A newly released Fatwa (religious edict) has prohibited women in Saudi Arabia from working on tills in supermarkets. The country's "Permanent Committee for Fatwas" (PCF) has recently made it clear that only men can sit behind cash-registers to calculate the value of your purchased goods, take your money, count it and give you back your change, despite the fact that the country's Ministry of Labour doesn't have such restrictions within its employment guidelines for retail outlets.
The PCF Fatwa holds No. 24937 and was released on October 31st 2010. Since then, it has caused quite a stir in the Saudi Kingdom; a country where shopping could be considered a national sport and arguably society's biggest past-time.
The edict states that "Women are not allowed to work in places where mixing with men occurs... what is required for them is to look for an allowed line of work where she may not seduce or be seduced."
Local media reports have claimed that this edict was issued after the PCF received a question directed to the Grand Mufti of Saudi Arabia asking what his thoughts were regarding women working on supermarket tills where they "mix with men, talk to them, receive/give back goods and attend training sessions with male colleagues.
Fatwas have been a hot topic in the country over the past 2 years with several "un-carefully thought through" edicts being released and intensely criticized by members of government, clergy, society and the media. Earlier this year, the Saudi King, Abdullah bin Abdulaziz Al-Saud, issued a royal decree restricting the right of issuing Fatwas to members of the senior clergy of the kingdom.
So far, it doesn't seem that the "Cash Register Fatwa" will be retracted nor challenged. Several Saudi columnists have questioned its relevance and effectiveness, given that in many supermarkets female till-operators work in a separate section (known as a "family section" in Saudi Arabia), they are covered-up in the traditional Abaya and work in a public facility (a supermarket!) where it would be very difficult for them to be harmed in any way.
Some believe that this edict came as a result of the way the question was put to the Grand Mufti; a technique commonly referred to as "Milking a Fatwa" which occurs when a question is formulated in a certain way that leads the Mufti's to respond against what the subject of the matter is. Others are saying that the PCF didn't investigate the matter thoroughly nor did it consider the consequences of its edict which causes more unnecessary unemployment for Saudi women who already face severe restrictions when it comes to accepting them in the job market due to a mixture of ultra-conservatism of some factions of society and a tendency to blur the lines between what is religiously required and what is socially acceptable.
However, "Fatwa-miking" attempts could have various reasons behind them, this could range between anything from a group of religious extremists (who may see female cashier-operators a dangerous sign of modernity) seeking to popularize their interpretation of the religion by obtaining an "official cover" from the PCF to a person who might have a personal vendetta against the owner or owning company of the country's biggest supermarket chains (the question that was directed to the Grand Mufti did specify certain supermarket chains by the way).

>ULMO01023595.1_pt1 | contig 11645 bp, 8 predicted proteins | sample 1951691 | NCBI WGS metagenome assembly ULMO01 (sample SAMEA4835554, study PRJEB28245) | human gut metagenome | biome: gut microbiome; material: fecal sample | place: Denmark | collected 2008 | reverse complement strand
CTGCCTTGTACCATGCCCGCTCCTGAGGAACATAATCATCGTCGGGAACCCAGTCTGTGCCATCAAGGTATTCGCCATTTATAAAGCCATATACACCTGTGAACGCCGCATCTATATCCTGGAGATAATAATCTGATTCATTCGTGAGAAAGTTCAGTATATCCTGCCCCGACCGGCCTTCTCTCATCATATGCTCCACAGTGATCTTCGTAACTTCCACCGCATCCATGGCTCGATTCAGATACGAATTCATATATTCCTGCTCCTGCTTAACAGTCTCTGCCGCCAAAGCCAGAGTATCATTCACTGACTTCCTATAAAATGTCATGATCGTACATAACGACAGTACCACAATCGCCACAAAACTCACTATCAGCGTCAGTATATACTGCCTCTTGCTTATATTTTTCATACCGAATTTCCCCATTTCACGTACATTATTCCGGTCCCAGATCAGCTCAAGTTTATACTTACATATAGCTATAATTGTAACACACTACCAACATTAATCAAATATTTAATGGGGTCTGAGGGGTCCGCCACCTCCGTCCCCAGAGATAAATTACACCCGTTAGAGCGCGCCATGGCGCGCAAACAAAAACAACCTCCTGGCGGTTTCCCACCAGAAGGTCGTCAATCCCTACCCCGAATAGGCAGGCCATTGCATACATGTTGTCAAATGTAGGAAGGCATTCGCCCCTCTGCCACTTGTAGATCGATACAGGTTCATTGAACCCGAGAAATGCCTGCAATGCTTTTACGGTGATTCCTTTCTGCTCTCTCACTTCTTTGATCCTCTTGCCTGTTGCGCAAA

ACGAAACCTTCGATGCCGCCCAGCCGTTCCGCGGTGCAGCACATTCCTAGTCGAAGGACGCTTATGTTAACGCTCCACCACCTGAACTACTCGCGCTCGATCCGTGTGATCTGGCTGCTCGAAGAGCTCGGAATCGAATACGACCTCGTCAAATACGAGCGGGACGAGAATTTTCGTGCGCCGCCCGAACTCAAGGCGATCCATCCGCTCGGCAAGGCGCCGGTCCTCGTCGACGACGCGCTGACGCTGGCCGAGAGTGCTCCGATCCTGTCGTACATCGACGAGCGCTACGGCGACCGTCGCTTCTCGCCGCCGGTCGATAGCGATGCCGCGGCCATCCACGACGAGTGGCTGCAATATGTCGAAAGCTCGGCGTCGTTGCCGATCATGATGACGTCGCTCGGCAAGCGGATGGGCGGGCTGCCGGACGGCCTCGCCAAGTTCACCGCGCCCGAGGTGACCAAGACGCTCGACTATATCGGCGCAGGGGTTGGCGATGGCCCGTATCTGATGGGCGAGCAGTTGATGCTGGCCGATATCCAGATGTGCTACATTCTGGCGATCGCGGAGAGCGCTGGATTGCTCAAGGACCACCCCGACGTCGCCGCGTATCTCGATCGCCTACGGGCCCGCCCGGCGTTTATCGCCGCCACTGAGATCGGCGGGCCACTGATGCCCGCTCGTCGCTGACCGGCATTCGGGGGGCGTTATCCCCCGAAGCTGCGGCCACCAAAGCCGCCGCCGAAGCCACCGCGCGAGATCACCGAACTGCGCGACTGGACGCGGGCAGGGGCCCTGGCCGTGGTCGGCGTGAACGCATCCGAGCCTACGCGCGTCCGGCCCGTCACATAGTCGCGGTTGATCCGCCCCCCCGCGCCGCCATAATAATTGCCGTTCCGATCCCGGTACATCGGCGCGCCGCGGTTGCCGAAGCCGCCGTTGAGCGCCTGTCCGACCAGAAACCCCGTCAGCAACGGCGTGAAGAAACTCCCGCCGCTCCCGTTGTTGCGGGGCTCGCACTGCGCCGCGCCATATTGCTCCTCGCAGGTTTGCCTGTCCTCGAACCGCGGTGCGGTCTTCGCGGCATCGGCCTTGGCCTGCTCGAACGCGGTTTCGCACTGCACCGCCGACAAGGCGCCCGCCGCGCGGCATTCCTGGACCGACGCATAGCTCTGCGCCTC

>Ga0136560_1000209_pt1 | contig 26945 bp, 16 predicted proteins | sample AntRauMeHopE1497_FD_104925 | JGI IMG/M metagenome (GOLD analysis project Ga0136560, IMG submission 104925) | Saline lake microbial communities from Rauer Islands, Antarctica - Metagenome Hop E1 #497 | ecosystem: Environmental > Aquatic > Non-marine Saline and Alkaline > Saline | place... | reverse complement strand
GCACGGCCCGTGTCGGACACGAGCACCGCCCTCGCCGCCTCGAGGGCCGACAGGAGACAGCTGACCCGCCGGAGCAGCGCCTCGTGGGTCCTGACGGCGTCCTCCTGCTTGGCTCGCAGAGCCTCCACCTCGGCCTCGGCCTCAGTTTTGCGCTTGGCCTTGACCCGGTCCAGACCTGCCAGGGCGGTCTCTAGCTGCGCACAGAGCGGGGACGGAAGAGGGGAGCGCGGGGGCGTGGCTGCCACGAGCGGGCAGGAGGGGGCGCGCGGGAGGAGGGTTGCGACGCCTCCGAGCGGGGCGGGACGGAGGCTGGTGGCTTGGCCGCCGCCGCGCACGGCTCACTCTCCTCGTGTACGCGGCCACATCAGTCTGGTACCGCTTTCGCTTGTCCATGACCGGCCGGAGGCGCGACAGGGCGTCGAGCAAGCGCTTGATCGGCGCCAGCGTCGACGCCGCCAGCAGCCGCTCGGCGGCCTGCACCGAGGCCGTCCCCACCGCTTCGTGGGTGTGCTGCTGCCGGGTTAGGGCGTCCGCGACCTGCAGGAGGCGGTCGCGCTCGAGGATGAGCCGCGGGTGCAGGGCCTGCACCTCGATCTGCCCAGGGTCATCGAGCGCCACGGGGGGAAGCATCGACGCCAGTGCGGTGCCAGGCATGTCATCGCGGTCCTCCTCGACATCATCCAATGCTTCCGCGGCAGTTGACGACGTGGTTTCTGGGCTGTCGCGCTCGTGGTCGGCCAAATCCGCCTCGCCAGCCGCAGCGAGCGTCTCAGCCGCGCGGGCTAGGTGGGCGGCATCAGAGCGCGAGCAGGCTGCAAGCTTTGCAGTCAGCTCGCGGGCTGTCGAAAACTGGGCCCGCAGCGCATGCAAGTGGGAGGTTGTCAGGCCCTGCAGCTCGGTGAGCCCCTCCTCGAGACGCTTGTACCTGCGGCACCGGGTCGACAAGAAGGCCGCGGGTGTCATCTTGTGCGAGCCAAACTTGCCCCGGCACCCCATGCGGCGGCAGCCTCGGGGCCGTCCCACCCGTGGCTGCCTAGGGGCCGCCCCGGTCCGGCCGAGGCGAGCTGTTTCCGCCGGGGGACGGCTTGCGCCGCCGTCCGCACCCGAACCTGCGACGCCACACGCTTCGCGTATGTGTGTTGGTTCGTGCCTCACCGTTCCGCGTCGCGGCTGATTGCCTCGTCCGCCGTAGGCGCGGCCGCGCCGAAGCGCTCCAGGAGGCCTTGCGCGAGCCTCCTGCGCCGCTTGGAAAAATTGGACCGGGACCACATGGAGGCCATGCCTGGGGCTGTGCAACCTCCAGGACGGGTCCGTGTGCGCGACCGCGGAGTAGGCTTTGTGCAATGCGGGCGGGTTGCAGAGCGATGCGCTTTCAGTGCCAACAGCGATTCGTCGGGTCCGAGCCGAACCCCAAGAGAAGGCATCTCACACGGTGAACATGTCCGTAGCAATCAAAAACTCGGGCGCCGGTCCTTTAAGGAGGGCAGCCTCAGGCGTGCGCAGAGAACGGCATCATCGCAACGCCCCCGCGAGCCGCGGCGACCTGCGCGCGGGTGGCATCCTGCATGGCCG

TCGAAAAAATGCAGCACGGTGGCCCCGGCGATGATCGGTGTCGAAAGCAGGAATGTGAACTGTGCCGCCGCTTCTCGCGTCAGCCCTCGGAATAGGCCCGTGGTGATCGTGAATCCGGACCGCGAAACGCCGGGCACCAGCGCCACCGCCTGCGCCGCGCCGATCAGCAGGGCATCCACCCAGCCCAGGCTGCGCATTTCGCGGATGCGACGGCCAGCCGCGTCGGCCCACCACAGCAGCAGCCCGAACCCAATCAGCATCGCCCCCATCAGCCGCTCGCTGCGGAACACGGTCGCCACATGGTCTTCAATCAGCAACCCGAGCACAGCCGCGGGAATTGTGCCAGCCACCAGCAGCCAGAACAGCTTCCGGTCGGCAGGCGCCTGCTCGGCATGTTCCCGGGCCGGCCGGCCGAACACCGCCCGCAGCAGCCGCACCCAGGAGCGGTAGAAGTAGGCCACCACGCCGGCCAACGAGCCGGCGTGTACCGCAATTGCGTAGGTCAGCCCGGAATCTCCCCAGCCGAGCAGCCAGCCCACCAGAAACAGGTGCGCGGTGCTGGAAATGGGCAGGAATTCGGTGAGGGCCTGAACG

Anyhow, there has been no official feedback as one Saudi newspaper has reported that the Minister of Labour, Adel Faqih, has refrained from commenting on the matter so far, citing that the reason could be that he has just been appointed to replace the late Ghazi AlQosaibi who has passed away last August and needs to sort out matters internally before making public statements.
Assuming the minister will require a bit more time to get things moving, I hope he doesn't mind if I speak on his behalf for the time being, while I am sure the vast majority of women cash-register operators will not mind what I will have to say next.
This Fatwa is absolutely ridiculous, it should be withdrawn immediately and a much more thorough mechanism should be put in place at the PCF, so that people will stop "milking" Fatwas out in the way that suits their interest. (Assuming we accept that a "milking" attempt was the excuse for how such a preposterous edict came to be).
Once again, I find myself in need to argue against religious scholars when I am not one myself. However, the Holy Quran, the books of Hadeeth and the history is there for everyone to read.
Did women not work in trade in the days of Prophet Mohammad (PBUH)? Didn't he not work for a businesswoman and then ended up marrying her (I am referring to The Prophet's first wife, Khadija Bint Khowaylid)? Am I the only one who happens to think that it is just outrageous that women were allowed to trade freely with men more than 1400 years ago and we come to know to place unjust, unnecessary and un-thought-through restrictions?
When Mohammad became a Prophet -- one of the first things he did was to say that Islam came to forever abolish slavery and forbid "Wa'd Al Banat" (Girl Burying), a pre-Islamic tribal custom of burying baby girls while they were still alive in fear of disgrace or to prevent them from being enslaved by conquering tribesmen.
With un-carefully thought-through Fatwas that prevent women, who may be desperate for a job to support herself or indeed her family, I really begin to question if we have returned to the "Girl Burying" days!
Follow Faisal J. Abbas on Twitter: www.twitter.com/FaisalJAbbas